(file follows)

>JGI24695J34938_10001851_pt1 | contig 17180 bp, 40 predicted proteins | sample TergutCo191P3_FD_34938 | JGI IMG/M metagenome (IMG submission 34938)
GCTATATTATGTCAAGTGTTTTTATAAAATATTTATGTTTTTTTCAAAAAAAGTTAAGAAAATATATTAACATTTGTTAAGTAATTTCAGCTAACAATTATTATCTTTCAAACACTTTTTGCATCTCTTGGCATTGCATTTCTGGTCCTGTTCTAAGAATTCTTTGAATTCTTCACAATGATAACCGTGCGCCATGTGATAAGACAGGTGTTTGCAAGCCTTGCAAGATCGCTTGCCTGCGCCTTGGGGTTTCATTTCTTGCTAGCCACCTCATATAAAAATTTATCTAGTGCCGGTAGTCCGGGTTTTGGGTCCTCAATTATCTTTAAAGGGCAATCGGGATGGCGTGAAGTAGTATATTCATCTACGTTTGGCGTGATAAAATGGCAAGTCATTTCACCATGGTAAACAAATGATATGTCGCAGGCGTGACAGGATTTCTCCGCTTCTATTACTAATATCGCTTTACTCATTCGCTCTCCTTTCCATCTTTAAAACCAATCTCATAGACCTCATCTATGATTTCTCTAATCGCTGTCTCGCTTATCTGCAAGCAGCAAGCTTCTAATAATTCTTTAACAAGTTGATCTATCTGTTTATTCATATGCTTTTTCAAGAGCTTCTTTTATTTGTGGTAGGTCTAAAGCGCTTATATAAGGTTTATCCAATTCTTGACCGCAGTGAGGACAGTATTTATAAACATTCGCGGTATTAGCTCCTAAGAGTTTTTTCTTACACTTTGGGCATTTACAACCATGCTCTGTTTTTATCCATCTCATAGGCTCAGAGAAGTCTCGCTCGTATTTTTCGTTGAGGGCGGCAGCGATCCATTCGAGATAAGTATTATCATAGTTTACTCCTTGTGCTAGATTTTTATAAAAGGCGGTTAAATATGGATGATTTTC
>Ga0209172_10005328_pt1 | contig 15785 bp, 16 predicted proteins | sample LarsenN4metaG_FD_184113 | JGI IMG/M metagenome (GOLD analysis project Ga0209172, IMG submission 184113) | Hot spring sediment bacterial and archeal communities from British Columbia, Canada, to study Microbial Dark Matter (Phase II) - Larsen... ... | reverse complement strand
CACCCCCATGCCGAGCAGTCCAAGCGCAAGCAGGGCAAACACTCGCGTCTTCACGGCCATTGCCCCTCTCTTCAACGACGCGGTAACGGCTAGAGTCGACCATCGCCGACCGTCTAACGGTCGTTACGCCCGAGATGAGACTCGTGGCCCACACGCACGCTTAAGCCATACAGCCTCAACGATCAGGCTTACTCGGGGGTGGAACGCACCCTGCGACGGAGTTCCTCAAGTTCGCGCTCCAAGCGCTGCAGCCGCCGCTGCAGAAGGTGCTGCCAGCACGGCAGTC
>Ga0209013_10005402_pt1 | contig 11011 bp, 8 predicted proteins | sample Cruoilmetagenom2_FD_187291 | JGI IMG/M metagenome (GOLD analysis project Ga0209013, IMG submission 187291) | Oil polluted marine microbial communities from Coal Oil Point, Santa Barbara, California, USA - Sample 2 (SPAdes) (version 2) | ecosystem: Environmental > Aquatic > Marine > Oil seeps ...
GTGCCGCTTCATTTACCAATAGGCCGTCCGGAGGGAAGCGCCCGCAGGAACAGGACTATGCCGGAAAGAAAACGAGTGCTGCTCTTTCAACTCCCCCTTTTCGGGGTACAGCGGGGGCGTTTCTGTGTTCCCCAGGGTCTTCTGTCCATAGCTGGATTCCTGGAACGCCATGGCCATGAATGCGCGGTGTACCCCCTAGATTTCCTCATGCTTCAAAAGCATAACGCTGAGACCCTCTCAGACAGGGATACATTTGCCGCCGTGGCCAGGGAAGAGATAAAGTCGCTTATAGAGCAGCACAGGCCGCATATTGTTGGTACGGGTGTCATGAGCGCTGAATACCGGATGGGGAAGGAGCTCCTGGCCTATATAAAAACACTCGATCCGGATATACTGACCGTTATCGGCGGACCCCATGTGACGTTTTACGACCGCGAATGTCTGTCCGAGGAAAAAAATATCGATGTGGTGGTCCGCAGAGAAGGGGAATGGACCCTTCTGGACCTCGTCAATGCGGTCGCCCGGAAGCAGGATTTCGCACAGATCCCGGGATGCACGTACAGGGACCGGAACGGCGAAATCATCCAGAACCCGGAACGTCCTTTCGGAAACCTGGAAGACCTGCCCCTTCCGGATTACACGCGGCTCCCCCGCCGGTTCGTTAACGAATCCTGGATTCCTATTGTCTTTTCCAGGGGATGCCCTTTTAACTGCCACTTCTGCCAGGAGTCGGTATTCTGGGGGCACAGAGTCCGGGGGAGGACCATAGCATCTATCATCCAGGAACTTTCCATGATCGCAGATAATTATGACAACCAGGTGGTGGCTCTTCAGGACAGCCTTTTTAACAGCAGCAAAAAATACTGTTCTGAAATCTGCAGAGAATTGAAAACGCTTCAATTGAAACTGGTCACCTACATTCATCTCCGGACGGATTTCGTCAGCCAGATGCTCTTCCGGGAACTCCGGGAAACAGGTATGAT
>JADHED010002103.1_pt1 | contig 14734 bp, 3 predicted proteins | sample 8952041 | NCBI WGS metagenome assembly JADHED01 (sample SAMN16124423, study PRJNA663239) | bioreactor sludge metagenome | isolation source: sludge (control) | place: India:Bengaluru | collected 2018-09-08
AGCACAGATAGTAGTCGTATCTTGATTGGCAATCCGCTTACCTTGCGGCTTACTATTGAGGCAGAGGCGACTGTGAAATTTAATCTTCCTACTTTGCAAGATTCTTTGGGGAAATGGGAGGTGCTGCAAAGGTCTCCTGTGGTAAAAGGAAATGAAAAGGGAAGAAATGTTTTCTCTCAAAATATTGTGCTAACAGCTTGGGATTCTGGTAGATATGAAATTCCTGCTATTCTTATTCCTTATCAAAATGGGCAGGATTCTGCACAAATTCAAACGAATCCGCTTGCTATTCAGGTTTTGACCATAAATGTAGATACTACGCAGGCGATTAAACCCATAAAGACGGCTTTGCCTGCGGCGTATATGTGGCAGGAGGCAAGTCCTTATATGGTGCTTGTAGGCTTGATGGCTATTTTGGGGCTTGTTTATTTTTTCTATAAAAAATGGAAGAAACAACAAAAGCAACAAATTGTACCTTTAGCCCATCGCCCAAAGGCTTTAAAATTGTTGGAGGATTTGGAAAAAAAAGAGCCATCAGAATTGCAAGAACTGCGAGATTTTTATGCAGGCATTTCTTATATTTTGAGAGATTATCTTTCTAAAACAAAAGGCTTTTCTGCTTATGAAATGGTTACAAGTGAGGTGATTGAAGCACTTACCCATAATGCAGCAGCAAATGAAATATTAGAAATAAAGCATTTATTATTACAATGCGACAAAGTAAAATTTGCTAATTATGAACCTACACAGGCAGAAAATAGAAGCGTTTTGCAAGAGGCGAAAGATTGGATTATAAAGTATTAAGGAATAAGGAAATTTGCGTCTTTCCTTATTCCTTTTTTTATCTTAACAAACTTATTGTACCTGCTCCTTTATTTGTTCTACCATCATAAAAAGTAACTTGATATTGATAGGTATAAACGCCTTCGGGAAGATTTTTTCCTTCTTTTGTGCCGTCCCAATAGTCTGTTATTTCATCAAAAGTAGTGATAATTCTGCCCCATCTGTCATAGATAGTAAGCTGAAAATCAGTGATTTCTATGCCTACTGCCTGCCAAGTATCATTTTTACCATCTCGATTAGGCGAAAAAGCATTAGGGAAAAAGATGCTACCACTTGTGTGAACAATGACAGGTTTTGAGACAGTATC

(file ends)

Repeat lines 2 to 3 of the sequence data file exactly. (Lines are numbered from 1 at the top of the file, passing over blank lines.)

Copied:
GCTATATTATGTCAAGTGTTTTTATAAAATATTTATGTTTTTTTCAAAAAAAGTTAAGAAAATATATTAACATTTGTTAAGTAATTTCAGCTAACAATTATTATCTTTCAAACACTTTTTGCATCTCTTGGCATTGCATTTCTGGTCCTGTTCTAAGAATTCTTTGAATTCTTCACAATGATAACCGTGCGCCATGTGATAAGACAGGTGTTTGCAAGCCTTGCAAGATCGCTTGCCTGCGCCTTGGGGTTTCATTTCTTGCTAGCCACCTCATATAAAAATTTATCTAGTGCCGGTAGTCCGGGTTTTGGGTCCTCAATTATCTTTAAAGGGCAATCGGGATGGCGTGAAGTAGTATATTCATCTACGTTTGGCGTGATAAAATGGCAAGTCATTTCACCATGGTAAACAAATGATATGTCGCAGGCGTGACAGGATTTCTCCGCTTCTATTACTAATATCGCTTTACTCATTCGCTCTCCTTTCCATCTTTAAAACCAATCTCATAGACCTCATCTATGATTTCTCTAATCGCTGTCTCGCTTATCTGCAAGCAGCAAGCTTCTAATAATTCTTTAACAAGTTGATCTATCTGTTTATTCATATGCTTTTTCAAGAGCTTCTTTTATTTGTGGTAGGTCTAAAGCGCTTATATAAGGTTTATCCAATTCTTGACCGCAGTGAGGACAGTATTTATAAACATTCGCGGTATTAGCTCCTAAGAGTTTTTTCTTACACTTTGGGCATTTACAACCATGCTCTGTTTTTATCCATCTCATAGGCTCAGAGAAGTCTCGCTCGTATTTTTCGTTGAGGGCGGCAGCGATCCATTCGAGATAAGTATTATCATAGTTTACTCCTTGTGCTAGATTTTTATAAAAGGCGGTTAAATATGGATGATTTTC
>Ga0209172_10005328_pt1 | contig 15785 bp, 16 predicted proteins | sample LarsenN4metaG_FD_184113 | JGI IMG/M metagenome (GOLD analysis project Ga0209172, IMG submission 184113) | Hot spring sediment bacterial and archeal communities from British Columbia, Canada, to study Microbial Dark Matter (Phase II) - Larsen... ... | reverse complement strand